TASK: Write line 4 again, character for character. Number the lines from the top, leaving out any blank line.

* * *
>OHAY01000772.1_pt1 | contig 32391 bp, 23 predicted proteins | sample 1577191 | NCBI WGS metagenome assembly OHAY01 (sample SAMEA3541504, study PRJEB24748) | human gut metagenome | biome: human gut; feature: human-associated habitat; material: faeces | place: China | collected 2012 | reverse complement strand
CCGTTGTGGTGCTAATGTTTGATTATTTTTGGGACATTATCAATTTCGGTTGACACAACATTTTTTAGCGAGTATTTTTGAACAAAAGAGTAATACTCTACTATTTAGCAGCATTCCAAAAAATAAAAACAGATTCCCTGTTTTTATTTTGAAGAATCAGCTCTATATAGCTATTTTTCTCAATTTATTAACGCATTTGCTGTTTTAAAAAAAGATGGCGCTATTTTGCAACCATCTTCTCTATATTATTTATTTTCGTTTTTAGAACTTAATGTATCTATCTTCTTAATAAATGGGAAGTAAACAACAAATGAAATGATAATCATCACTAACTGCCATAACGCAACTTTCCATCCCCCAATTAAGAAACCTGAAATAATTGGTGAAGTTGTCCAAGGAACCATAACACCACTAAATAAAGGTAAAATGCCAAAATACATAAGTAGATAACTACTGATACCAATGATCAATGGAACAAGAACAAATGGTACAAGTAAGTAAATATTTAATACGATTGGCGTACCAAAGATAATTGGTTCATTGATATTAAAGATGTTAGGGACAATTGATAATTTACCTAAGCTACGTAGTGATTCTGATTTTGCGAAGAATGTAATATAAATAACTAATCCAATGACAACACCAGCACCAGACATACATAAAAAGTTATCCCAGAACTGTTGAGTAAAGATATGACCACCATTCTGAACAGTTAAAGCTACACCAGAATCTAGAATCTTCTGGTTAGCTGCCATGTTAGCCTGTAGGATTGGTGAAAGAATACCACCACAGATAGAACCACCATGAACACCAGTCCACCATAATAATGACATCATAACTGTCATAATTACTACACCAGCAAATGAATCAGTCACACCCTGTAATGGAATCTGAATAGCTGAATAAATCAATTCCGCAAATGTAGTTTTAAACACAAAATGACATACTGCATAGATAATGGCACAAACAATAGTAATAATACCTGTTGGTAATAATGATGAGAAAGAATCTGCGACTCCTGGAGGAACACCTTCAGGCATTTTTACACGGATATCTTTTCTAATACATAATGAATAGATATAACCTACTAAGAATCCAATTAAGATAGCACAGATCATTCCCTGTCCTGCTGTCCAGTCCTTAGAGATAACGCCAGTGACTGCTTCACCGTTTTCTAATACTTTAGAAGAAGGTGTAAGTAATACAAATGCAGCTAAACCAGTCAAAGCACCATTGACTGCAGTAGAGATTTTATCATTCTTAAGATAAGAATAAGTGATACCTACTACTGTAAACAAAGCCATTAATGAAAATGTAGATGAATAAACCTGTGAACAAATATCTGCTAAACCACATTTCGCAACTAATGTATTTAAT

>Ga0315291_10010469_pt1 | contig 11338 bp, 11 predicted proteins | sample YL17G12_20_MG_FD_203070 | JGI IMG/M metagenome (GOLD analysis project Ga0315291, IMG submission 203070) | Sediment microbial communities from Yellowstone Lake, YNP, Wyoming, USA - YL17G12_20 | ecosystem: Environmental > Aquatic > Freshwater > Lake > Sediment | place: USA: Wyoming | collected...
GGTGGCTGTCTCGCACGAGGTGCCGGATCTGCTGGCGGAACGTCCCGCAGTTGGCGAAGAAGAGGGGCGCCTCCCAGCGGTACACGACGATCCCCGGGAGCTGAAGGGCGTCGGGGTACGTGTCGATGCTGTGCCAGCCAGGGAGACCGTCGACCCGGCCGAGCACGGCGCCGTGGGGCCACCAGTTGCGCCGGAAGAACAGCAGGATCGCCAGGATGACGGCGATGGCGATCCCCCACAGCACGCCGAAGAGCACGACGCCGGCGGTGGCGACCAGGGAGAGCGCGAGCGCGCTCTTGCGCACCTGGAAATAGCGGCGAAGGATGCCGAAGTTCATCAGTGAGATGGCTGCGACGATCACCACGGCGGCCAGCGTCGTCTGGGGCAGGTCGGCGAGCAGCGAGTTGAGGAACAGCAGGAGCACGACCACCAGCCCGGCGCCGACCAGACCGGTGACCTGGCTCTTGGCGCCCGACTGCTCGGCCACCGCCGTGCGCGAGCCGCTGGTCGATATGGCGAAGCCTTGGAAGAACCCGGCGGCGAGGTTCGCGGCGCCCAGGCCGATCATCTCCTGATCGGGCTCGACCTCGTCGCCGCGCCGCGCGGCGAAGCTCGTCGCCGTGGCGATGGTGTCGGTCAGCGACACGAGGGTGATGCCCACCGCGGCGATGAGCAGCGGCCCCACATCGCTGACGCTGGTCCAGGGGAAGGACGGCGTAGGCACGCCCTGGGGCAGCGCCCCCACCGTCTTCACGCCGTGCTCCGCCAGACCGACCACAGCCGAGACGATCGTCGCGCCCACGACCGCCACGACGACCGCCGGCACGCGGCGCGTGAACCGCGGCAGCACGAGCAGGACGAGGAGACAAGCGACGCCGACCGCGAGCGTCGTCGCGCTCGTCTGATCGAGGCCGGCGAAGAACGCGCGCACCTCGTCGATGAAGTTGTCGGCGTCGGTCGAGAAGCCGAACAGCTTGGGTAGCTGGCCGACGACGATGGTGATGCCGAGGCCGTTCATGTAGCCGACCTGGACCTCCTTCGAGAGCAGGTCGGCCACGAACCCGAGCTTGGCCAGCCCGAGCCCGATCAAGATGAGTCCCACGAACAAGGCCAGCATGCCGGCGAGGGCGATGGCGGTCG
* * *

GGTGGCTGTCTCGCACGAGGTGCCGGATCTGCTGGCGGAACGTCCCGCAGTTGGCGAAGAAGAGGGGCGCCTCCCAGCGGTACACGACGATCCCCGGGAGCTGAAGGGCGTCGGGGTACGTGTCGATGCTGTGCCAGCCAGGGAGACCGTCGACCCGGCCGAGCACGGCGCCGTGGGGCCACCAGTTGCGCCGGAAGAACAGCAGGATCGCCAGGATGACGGCGATGGCGATCCCCCACAGCACGCCGAAGAGCACGACGCCGGCGGTGGCGACCAGGGAGAGCGCGAGCGCGCTCTTGCGCACCTGGAAATAGCGGCGAAGGATGCCGAAGTTCATCAGTGAGATGGCTGCGACGATCACCACGGCGGCCAGCGTCGTCTGGGGCAGGTCGGCGAGCAGCGAGTTGAGGAACAGCAGGAGCACGACCACCAGCCCGGCGCCGACCAGACCGGTGACCTGGCTCTTGGCGCCCGACTGCTCGGCCACCGCCGTGCGCGAGCCGCTGGTCGATATGGCGAAGCCTTGGAAGAACCCGGCGGCGAGGTTCGCGGCGCCCAGGCCGATCATCTCCTGATCGGGCTCGACCTCGTCGCCGCGCCGCGCGGCGAAGCTCGTCGCCGTGGCGATGGTGTCGGTCAGCGACACGAGGGTGATGCCCACCGCGGCGATGAGCAGCGGCCCCACATCGCTGACGCTGGTCCAGGGGAAGGACGGCGTAGGCACGCCCTGGGGCAGCGCCCCCACCGTCTTCACGCCGTGCTCCGCCAGACCGACCACAGCCGAGACGATCGTCGCGCCCACGACCGCCACGACGACCGCCGGCACGCGGCGCGTGAACCGCGGCAGCACGAGCAGGACGAGGAGACAAGCGACGCCGACCGCGAGCGTCGTCGCGCTCGTCTGATCGAGGCCGGCGAAGAACGCGCGCACCTCGTCGATGAAGTTGTCGGCGTCGGTCGAGAAGCCGAACAGCTTGGGTAGCTGGCCGACGACGATGGTGATGCCGAGGCCGTTCATGTAGCCGACCTGGACCTCCTTCGAGAGCAGGTCGGCCACGAACCCGAGCTTGGCCAGCCCGAGCCCGATCAAGATGAGTCCCACGAACAAGGCCAGCATGCCGGCGAGGGCGATGGCGGTCG